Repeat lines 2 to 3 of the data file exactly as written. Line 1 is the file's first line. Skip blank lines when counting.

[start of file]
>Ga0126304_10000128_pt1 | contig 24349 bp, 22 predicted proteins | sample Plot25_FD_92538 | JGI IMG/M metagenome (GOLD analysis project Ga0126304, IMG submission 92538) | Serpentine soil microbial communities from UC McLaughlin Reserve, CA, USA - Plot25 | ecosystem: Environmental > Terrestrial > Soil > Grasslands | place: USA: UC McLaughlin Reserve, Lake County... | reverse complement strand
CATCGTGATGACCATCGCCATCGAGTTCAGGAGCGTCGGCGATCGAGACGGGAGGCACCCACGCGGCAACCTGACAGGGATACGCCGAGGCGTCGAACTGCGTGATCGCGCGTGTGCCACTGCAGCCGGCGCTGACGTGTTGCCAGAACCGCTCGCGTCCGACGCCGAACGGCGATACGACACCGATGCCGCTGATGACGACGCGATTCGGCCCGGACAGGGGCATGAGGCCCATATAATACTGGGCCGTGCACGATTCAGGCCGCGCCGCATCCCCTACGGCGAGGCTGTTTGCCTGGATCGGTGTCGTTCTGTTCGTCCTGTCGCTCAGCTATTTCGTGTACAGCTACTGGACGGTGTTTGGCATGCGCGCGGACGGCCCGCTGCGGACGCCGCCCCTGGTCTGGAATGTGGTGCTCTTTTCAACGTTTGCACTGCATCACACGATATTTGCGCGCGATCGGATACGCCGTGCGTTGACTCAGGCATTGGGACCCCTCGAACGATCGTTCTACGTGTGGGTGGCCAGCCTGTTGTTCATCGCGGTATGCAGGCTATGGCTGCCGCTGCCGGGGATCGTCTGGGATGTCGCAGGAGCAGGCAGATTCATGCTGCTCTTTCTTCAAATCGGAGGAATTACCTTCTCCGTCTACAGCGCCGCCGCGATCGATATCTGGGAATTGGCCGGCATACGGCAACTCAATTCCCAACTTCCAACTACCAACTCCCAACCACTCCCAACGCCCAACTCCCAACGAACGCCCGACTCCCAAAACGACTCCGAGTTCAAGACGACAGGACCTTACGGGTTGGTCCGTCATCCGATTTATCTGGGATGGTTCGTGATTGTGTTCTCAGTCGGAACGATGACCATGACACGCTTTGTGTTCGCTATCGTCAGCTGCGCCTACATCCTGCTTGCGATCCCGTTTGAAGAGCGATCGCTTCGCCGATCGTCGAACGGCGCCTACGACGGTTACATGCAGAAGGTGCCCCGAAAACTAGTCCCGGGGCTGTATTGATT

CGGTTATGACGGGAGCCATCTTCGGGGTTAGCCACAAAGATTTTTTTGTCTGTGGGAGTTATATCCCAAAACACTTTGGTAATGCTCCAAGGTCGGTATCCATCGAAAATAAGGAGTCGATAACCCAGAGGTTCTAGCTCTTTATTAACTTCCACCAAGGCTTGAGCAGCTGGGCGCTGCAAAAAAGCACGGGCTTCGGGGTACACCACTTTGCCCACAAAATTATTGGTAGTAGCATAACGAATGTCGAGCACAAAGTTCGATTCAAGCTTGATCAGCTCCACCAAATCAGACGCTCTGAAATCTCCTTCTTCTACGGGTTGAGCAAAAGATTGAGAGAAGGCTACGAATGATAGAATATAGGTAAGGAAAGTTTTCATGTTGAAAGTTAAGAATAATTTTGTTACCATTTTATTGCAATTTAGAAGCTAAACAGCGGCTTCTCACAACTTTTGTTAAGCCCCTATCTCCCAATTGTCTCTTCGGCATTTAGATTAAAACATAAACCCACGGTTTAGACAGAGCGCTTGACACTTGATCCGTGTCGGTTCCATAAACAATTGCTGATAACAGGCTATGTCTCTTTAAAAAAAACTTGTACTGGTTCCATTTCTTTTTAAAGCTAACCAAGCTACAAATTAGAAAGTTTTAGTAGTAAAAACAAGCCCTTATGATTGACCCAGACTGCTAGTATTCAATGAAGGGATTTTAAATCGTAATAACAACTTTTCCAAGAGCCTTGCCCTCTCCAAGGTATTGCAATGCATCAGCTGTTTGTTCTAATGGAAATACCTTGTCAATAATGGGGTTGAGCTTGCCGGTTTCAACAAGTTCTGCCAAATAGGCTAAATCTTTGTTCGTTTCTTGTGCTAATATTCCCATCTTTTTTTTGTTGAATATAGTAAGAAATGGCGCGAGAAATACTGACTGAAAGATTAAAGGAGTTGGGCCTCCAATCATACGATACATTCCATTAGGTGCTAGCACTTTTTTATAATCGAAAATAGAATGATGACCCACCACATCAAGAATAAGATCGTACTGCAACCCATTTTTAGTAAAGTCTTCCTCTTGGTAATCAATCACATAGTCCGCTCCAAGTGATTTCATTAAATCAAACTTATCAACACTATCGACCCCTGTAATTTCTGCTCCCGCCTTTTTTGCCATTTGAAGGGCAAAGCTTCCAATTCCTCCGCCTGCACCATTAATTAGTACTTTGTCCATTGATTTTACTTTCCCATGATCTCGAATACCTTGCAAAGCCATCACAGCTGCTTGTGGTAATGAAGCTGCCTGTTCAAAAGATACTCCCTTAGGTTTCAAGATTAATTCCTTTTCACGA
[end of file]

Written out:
CATCGTGATGACCATCGCCATCGAGTTCAGGAGCGTCGGCGATCGAGACGGGAGGCACCCACGCGGCAACCTGACAGGGATACGCCGAGGCGTCGAACTGCGTGATCGCGCGTGTGCCACTGCAGCCGGCGCTGACGTGTTGCCAGAACCGCTCGCGTCCGACGCCGAACGGCGATACGACACCGATGCCGCTGATGACGACGCGATTCGGCCCGGACAGGGGCATGAGGCCCATATAATACTGGGCCGTGCACGATTCAGGCCGCGCCGCATCCCCTACGGCGAGGCTGTTTGCCTGGATCGGTGTCGTTCTGTTCGTCCTGTCGCTCAGCTATTTCGTGTACAGCTACTGGACGGTGTTTGGCATGCGCGCGGACGGCCCGCTGCGGACGCCGCCCCTGGTCTGGAATGTGGTGCTCTTTTCAACGTTTGCACTGCATCACACGATATTTGCGCGCGATCGGATACGCCGTGCGTTGACTCAGGCATTGGGACCCCTCGAACGATCGTTCTACGTGTGGGTGGCCAGCCTGTTGTTCATCGCGGTATGCAGGCTATGGCTGCCGCTGCCGGGGATCGTCTGGGATGTCGCAGGAGCAGGCAGATTCATGCTGCTCTTTCTTCAAATCGGAGGAATTACCTTCTCCGTCTACAGCGCCGCCGCGATCGATATCTGGGAATTGGCCGGCATACGGCAACTCAATTCCCAACTTCCAACTACCAACTCCCAACCACTCCCAACGCCCAACTCCCAACGAACGCCCGACTCCCAAAACGACTCCGAGTTCAAGACGACAGGACCTTACGGGTTGGTCCGTCATCCGATTTATCTGGGATGGTTCGTGATTGTGTTCTCAGTCGGAACGATGACCATGACACGCTTTGTGTTCGCTATCGTCAGCTGCGCCTACATCCTGCTTGCGATCCCGTTTGAAGAGCGATCGCTTCGCCGATCGTCGAACGGCGCCTACGACGGTTACATGCAGAAGGTGCCCCGAAAACTAGTCCCGGGGCTGTATTGATT

CGGTTATGACGGGAGCCATCTTCGGGGTTAGCCACAAAGATTTTTTTGTCTGTGGGAGTTATATCCCAAAACACTTTGGTAATGCTCCAAGGTCGGTATCCATCGAAAATAAGGAGTCGATAACCCAGAGGTTCTAGCTCTTTATTAACTTCCACCAAGGCTTGAGCAGCTGGGCGCTGCAAAAAAGCACGGGCTTCGGGGTACACCACTTTGCCCACAAAATTATTGGTAGTAGCATAACGAATGTCGAGCACAAAGTTCGATTCAAGCTTGATCAGCTCCACCAAATCAGACGCTCTGAAATCTCCTTCTTCTACGGGTTGAGCAAAAGATTGAGAGAAGGCTACGAATGATAGAATATAGGTAAGGAAAGTTTTCATGTTGAAAGTTAAGAATAATTTTGTTACCATTTTATTGCAATTTAGAAGCTAAACAGCGGCTTCTCACAACTTTTGTTAAGCCCCTATCTCCCAATTGTCTCTTCGGCATTTAGATTAAAACATAAACCCACGGTTTAGACAGAGCGCTTGACACTTGATCCGTGTCGGTTCCATAAACAATTGCTGATAACAGGCTATGTCTCTTTAAAAAAAACTTGTACTGGTTCCATTTCTTTTTAAAGCTAACCAAGCTACAAATTAGAAAGTTTTAGTAGTAAAAACAAGCCCTTATGATTGACCCAGACTGCTAGTATTCAATGAAGGGATTTTAAATCGTAATAACAACTTTTCCAAGAGCCTTGCCCTCTCCAAGGTATTGCAATGCATCAGCTGTTTGTTCTAATGGAAATACCTTGTCAATAATGGGGTTGAGCTTGCCGGTTTCAACAAGTTCTGCCAAATAGGCTAAATCTTTGTTCGTTTCTTGTGCTAATATTCCCATCTTTTTTTTGTTGAATATAGTAAGAAATGGCGCGAGAAATACTGACTGAAAGATTAAAGGAGTTGGGCCTCCAATCATACGATACATTCCATTAGGTGCTAGCACTTTTTTATAATCGAAAATAGAATGATGACCCACCACATCAAGAATAAGATCGTACTGCAACCCATTTTTAGTAAAGTCTTCCTCTTGGTAATCAATCACATAGTCCGCTCCAAGTGATTTCATTAAATCAAACTTATCAACACTATCGACCCCTGTAATTTCTGCTCCCGCCTTTTTTGCCATTTGAAGGGCAAAGCTTCCAATTCCTCCGCCTGCACCATTAATTAGTACTTTGTCCATTGATTTTACTTTCCCATGATCTCGAATACCTTGCAAAGCCATCACAGCTGCTTGTGGTAATGAAGCTGCCTGTTCAAAAGATACTCCCTTAGGTTTCAAGATTAATTCCTTTTCACGA